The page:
• Should there be a secondary marketplace to give fans the option to buy and sell their digital collectible? On one hand, if this is truly meant to be a pure expression of the fan experience, then a marketplace shouldn’t be part of the equation. On the other, fans wouldn’t be forced to use the marketplace, and due to the large number of digital highlights that would most likely be given away each game, there probably wouldn’t be much in the way of buying and selling anyway (Note: If there was a market, it would necessitate some amount of regulation and oversight, including making sure a percentage of royalties went back to the league, team and player.) Whatever is decided, it is essential to make this decision early on.
  • On that same note, if there was a marketplace for the highlights, it might make sense to add tiers to the collectibles. The most obvious way to do this would be to feature two groupings of digital highlights: one would be the standard common highlight, and the other would be rare. While obviously having a much smaller supply, the rare highlight could also have a unique look or include an extra element with it, like a video message from the player at the end of the highlight. If this moved forward, the distribution for all highlights would be 100% randomized.
  • Do these highlights need to be NFTs (non-fungible tokens) like the collectibles are on Top Shot? If there’s not going to be a secondary marketplace, it probably makes the most sense to not involve the blockchain, and to simply use a database for storage. Note: Within the realm of cryptocurrency exists the popular Ethereum blockchain, where the NFT version of this concept is already in use, under the name Proof of Attendance Protocol (POAP). The prior work done using POAP should be examined closely to identify what has worked and what hasn’t.  
  • How is the highlight from the game chosen? It’s more than likely that there will be multiple plays that are worthy of becoming a collectible, so who determines which one will be distributed? Would the operations team choose one by themselves on behalf of the fans? Could they narrow down the options to a few moments from the game, and allow fans to choose which one becomes the digital highlight? If they went that route, would the options be shown on the jumbotron near the end of the game so fans in the arena could vote? Would the highlight be decided upon based on cheering? Would there be an in-arena code that fans could use to vote using their phones? As an added layer, perhaps any of the highlight options could be chosen from, and fans could each select their own. There are lots of directions this could go, but fan engagement is the purpose of this whole idea, so involving fans in the process increases the chances they sign up for an account on the league’s digital platform.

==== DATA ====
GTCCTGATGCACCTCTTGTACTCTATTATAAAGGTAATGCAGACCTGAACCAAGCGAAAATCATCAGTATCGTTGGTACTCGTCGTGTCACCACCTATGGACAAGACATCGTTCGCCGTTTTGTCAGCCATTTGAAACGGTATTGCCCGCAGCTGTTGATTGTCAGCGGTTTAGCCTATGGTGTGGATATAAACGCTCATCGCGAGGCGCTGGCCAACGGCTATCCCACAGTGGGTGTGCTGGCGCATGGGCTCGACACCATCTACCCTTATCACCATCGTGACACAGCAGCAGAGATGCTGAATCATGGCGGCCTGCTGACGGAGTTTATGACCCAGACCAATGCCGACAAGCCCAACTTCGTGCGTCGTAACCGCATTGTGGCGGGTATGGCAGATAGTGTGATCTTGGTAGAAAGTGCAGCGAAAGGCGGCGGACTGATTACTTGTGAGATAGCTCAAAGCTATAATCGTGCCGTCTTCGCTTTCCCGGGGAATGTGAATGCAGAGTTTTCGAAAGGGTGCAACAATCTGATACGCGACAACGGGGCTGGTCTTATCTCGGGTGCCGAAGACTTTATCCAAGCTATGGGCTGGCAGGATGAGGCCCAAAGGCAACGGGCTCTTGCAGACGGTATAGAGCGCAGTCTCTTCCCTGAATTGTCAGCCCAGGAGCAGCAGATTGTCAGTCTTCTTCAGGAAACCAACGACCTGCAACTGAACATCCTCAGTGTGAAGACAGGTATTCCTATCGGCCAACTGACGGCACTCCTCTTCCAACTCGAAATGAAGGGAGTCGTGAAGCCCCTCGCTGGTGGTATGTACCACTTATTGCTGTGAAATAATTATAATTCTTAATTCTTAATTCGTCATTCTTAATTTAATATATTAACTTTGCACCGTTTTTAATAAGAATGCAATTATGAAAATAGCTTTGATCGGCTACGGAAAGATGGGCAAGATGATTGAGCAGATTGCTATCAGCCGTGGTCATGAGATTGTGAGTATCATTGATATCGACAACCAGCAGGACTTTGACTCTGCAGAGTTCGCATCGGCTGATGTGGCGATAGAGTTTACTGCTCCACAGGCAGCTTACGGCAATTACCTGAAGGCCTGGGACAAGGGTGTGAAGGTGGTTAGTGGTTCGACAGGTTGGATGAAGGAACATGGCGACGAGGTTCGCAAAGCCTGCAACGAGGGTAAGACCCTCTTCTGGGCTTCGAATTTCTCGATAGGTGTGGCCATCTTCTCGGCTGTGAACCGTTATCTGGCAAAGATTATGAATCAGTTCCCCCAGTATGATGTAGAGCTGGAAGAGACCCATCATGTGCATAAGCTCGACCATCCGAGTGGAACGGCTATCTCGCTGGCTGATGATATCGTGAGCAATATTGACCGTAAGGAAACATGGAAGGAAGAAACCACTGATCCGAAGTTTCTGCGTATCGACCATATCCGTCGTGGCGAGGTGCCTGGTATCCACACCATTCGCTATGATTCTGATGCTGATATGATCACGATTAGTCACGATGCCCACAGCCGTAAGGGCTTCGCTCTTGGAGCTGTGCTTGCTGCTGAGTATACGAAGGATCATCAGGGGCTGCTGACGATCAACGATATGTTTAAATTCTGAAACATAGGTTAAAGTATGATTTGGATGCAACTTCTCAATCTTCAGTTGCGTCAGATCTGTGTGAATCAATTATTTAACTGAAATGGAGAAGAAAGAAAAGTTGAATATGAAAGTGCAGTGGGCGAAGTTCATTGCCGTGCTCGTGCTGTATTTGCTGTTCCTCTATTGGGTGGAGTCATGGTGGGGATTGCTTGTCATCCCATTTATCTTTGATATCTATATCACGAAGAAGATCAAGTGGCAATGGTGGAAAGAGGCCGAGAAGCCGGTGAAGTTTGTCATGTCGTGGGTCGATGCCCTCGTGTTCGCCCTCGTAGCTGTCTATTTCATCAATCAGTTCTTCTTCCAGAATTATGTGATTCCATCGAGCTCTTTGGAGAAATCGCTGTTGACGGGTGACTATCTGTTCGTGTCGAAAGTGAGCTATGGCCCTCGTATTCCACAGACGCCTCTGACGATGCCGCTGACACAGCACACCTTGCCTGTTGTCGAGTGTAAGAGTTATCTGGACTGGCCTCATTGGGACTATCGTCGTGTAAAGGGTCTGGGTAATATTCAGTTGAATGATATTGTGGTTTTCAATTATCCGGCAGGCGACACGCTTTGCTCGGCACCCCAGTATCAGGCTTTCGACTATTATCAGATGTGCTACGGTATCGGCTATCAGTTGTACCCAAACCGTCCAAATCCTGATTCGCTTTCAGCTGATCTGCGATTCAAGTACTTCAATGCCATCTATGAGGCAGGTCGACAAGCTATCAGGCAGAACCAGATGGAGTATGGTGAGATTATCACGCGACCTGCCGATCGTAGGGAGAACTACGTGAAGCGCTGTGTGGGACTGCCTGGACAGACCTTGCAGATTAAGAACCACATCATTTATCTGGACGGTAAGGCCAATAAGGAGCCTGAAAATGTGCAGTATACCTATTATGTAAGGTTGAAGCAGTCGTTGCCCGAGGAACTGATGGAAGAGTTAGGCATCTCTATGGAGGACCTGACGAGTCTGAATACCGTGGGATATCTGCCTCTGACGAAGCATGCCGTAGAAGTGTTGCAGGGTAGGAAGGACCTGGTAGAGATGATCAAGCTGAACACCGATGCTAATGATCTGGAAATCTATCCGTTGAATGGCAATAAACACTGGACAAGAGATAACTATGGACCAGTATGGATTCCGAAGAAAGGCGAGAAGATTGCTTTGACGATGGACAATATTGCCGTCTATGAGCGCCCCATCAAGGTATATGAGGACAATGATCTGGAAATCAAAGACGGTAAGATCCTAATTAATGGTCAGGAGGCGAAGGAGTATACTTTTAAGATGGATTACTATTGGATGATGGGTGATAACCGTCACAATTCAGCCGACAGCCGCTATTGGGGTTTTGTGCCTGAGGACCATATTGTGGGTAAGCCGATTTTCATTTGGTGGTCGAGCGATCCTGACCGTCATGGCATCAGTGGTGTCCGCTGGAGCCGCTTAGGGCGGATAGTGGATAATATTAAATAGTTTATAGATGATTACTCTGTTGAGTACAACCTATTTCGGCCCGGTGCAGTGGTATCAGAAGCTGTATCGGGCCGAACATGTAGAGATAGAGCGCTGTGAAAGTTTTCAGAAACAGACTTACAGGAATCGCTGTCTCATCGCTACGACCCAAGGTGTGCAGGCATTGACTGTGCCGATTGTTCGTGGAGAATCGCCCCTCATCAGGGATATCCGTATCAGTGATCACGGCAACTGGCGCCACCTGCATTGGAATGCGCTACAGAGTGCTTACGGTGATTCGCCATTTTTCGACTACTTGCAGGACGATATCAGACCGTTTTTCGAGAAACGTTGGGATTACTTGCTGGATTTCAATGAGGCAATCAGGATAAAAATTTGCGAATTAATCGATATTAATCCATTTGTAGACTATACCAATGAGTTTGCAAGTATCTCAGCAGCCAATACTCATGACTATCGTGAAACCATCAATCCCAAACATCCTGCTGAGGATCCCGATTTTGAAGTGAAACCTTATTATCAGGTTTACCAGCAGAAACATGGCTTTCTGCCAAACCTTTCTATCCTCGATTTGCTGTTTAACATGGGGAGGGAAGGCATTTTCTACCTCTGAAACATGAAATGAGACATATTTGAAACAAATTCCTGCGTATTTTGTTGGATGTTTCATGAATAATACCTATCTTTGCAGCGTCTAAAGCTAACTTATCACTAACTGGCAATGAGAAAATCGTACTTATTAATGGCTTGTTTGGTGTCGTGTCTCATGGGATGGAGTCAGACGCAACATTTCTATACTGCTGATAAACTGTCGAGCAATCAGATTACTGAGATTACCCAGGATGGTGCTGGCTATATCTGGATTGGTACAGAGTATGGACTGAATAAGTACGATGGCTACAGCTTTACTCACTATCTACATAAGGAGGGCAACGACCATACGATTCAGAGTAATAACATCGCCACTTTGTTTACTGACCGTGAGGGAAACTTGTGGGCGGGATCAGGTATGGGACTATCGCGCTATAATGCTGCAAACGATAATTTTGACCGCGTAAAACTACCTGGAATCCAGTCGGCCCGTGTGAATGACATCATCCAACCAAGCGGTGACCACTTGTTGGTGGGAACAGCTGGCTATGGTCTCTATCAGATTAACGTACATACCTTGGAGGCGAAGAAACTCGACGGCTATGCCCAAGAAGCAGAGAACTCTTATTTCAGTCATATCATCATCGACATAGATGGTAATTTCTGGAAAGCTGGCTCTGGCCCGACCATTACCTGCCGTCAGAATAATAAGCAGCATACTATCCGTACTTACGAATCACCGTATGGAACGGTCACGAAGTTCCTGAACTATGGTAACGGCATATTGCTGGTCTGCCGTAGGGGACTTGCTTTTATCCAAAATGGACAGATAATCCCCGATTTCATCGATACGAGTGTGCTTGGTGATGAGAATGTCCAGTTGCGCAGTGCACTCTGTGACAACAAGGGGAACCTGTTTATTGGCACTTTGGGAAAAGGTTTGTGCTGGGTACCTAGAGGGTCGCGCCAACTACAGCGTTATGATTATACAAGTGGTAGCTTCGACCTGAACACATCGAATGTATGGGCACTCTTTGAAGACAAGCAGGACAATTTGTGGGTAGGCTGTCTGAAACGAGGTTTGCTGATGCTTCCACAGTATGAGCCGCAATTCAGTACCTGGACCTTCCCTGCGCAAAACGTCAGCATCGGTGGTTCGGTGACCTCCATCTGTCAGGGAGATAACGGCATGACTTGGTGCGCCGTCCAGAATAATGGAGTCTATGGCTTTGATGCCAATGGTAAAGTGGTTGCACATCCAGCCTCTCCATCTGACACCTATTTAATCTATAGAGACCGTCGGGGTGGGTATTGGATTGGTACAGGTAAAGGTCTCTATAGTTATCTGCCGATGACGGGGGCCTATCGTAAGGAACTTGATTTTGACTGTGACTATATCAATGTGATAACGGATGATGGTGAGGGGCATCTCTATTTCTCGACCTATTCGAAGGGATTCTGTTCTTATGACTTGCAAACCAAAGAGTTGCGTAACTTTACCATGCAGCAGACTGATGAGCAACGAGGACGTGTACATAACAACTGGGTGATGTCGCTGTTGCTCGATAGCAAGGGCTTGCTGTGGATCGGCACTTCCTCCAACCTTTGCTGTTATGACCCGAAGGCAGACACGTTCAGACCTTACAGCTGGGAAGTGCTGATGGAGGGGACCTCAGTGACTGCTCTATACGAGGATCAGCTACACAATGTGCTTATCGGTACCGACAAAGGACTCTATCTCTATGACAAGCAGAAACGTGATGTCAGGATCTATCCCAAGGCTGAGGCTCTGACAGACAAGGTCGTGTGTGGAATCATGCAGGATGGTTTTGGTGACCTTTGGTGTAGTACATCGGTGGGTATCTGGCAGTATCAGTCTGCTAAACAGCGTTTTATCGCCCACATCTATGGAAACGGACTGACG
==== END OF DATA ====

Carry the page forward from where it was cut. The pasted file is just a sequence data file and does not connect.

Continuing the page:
• Does the collectible giveaway have to be a digital highlight? Could it be simplified and instead resemble a traditional sports card featuring a player on the team? It could still have a cool look to it, and there should be a movement component, but this would allow fans to collect all the players on a team through attending games. This would be much easier to manage than digital highlights, because virtually all the legwork could be completed before the season even started.
  • How often are the collectibles given away? Is it an “every game” occurrence, or does it make more sense to drop them infrequently?


At its core, this giveaway idea is meant to encourage fans to attend more games by making the experience have a lasting impact after it’s over, not to act as a magnet for speculators and flippers. If this is done well, a coherent narrative could form in the minds of fans, which could then spur them on to attend more games in the future.

For now, this concept exists on the cutting edge of what’s possible and what’s understood, which means there will be unforeseen ways in which things could go haywire. Because of this, it might make sense to attempt it on a small-scale first — in the minor leagues or as a one-night-only event — in order to stress test, identify kinks, and gauge fan interest.

Increasing fan engagement is at the core of this idea; when in doubt, base decisions around that.


People’s lives are increasingly lived online, and sports fans are no exception. So why wouldn’t sports leagues adapt to where the fans are? Digital highlights as a collectible giveaway has minimal downside risk and huge upside potential, so the sooner it’s tested and tweaked, the sooner leagues can discover if this is an effective way to transition digitally alongside its fans.